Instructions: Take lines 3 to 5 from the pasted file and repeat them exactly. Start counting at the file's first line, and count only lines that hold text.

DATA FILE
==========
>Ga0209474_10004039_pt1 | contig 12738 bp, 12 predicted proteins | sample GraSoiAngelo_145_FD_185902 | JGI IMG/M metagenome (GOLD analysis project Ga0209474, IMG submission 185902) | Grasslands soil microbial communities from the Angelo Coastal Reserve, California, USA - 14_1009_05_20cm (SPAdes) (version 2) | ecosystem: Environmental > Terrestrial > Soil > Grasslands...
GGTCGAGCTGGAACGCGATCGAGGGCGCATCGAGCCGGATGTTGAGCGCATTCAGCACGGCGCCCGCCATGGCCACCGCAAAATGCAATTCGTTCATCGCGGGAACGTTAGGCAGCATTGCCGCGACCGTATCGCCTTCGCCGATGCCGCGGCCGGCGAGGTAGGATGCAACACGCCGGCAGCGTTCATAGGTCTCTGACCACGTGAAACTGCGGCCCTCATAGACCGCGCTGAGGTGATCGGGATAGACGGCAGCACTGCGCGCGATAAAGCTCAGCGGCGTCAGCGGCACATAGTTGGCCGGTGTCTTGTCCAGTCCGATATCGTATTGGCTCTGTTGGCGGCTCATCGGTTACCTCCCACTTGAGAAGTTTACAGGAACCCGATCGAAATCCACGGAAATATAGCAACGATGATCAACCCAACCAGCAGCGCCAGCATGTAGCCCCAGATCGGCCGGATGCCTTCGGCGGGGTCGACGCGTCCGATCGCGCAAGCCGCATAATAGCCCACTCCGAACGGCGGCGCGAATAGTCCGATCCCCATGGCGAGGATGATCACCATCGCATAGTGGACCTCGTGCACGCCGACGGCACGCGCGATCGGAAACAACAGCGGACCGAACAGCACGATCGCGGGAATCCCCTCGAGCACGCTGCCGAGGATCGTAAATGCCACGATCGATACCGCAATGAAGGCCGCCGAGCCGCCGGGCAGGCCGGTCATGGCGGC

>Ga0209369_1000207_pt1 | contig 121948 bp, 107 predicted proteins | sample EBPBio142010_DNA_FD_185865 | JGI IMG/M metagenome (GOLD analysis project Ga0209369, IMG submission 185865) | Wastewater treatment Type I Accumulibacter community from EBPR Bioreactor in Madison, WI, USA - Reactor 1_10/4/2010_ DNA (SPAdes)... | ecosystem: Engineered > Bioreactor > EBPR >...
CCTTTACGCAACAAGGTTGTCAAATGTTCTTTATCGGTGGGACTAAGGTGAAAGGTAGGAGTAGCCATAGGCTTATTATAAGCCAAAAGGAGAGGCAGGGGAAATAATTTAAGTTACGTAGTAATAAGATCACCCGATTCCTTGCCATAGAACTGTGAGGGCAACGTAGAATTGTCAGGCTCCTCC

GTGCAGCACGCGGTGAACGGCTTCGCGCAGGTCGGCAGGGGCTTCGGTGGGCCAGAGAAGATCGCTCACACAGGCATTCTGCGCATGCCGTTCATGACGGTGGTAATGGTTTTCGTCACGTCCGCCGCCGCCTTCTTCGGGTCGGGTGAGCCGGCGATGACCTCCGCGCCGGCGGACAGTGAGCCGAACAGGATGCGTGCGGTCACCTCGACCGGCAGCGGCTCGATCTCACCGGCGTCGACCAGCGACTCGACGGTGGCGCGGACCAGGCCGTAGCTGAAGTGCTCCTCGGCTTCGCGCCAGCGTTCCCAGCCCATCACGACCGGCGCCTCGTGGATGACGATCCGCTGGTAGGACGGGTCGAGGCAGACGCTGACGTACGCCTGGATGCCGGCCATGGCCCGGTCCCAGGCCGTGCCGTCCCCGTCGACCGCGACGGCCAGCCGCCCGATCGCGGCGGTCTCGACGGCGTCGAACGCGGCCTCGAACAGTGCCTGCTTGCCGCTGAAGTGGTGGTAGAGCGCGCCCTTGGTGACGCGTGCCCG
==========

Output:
>Ga0209369_1000207_pt1 | contig 121948 bp, 107 predicted proteins | sample EBPBio142010_DNA_FD_185865 | JGI IMG/M metagenome (GOLD analysis project Ga0209369, IMG submission 185865) | Wastewater treatment Type I Accumulibacter community from EBPR Bioreactor in Madison, WI, USA - Reactor 1_10/4/2010_ DNA (SPAdes)... | ecosystem: Engineered > Bioreactor > EBPR >...
CCTTTACGCAACAAGGTTGTCAAATGTTCTTTATCGGTGGGACTAAGGTGAAAGGTAGGAGTAGCCATAGGCTTATTATAAGCCAAAAGGAGAGGCAGGGGAAATAATTTAAGTTACGTAGTAATAAGATCACCCGATTCCTTGCCATAGAACTGTGAGGGCAACGTAGAATTGTCAGGCTCCTCC

GTGCAGCACGCGGTGAACGGCTTCGCGCAGGTCGGCAGGGGCTTCGGTGGGCCAGAGAAGATCGCTCACACAGGCATTCTGCGCATGCCGTTCATGACGGTGGTAATGGTTTTCGTCACGTCCGCCGCCGCCTTCTTCGGGTCGGGTGAGCCGGCGATGACCTCCGCGCCGGCGGACAGTGAGCCGAACAGGATGCGTGCGGTCACCTCGACCGGCAGCGGCTCGATCTCACCGGCGTCGACCAGCGACTCGACGGTGGCGCGGACCAGGCCGTAGCTGAAGTGCTCCTCGGCTTCGCGCCAGCGTTCCCAGCCCATCACGACCGGCGCCTCGTGGATGACGATCCGCTGGTAGGACGGGTCGAGGCAGACGCTGACGTACGCCTGGATGCCGGCCATGGCCCGGTCCCAGGCCGTGCCGTCCCCGTCGACCGCGACGGCCAGCCGCCCGATCGCGGCGGTCTCGACGGCGTCGAACGCGGCCTCGAACAGTGCCTGCTTGCCGCTGAAGTGGTGGTAGAGCGCGCCCTTGGTGACGCGTGCCCG